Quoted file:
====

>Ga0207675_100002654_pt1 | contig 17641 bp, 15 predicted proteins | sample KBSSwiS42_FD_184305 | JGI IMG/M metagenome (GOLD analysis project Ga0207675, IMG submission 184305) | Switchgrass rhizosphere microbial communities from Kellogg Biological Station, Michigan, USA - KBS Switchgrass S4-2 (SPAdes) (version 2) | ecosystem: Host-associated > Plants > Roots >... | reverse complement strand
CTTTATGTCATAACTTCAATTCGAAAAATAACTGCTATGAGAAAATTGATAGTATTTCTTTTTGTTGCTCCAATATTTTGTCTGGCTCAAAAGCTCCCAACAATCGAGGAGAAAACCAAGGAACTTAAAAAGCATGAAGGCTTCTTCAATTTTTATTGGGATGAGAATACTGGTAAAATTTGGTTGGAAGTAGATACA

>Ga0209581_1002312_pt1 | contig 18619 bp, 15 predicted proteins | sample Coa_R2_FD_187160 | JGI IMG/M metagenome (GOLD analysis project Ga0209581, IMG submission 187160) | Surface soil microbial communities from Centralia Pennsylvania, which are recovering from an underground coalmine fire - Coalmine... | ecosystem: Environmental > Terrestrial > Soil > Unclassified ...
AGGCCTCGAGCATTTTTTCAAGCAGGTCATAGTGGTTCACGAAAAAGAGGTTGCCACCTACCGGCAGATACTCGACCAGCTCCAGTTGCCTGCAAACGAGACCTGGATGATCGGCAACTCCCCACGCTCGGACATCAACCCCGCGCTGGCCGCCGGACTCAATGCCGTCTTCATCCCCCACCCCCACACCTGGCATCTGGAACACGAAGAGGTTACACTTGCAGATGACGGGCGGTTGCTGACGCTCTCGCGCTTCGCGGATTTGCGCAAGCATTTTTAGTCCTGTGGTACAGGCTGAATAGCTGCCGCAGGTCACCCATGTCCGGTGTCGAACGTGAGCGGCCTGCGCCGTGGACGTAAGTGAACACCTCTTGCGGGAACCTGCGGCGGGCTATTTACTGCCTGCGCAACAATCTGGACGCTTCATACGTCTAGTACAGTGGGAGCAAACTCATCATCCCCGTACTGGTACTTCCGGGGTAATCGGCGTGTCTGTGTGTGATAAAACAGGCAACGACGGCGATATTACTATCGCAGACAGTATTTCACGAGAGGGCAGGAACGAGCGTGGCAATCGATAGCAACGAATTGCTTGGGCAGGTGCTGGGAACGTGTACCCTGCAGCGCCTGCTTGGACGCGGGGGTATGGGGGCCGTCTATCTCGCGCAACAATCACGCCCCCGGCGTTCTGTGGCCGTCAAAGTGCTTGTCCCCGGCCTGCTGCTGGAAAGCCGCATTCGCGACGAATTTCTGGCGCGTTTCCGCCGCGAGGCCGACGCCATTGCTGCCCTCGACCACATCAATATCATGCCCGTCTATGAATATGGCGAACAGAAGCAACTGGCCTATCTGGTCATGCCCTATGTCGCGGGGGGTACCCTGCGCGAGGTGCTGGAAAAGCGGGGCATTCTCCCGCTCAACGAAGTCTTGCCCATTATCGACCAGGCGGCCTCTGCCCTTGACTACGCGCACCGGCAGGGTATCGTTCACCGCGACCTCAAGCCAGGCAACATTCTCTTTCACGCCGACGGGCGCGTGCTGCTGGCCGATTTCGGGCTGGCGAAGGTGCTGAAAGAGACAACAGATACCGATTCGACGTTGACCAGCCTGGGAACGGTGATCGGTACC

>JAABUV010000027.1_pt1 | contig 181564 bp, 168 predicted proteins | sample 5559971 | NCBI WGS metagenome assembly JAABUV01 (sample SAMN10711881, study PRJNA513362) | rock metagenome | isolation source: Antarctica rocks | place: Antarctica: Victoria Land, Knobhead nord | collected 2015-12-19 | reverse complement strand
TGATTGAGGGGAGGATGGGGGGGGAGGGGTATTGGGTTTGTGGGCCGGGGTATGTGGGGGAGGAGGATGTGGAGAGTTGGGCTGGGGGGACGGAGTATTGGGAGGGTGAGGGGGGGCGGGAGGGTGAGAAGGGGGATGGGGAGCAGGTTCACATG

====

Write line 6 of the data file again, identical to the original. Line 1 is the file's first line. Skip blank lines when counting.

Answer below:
TGATTGAGGGGAGGATGGGGGGGGAGGGGTATTGGGTTTGTGGGCCGGGGTATGTGGGGGAGGAGGATGTGGAGAGTTGGGCTGGGGGGACGGAGTATTGGGAGGGTGAGGGGGGGCGGGAGGGTGAGAAGGGGGATGGGGAGCAGGTTCACATG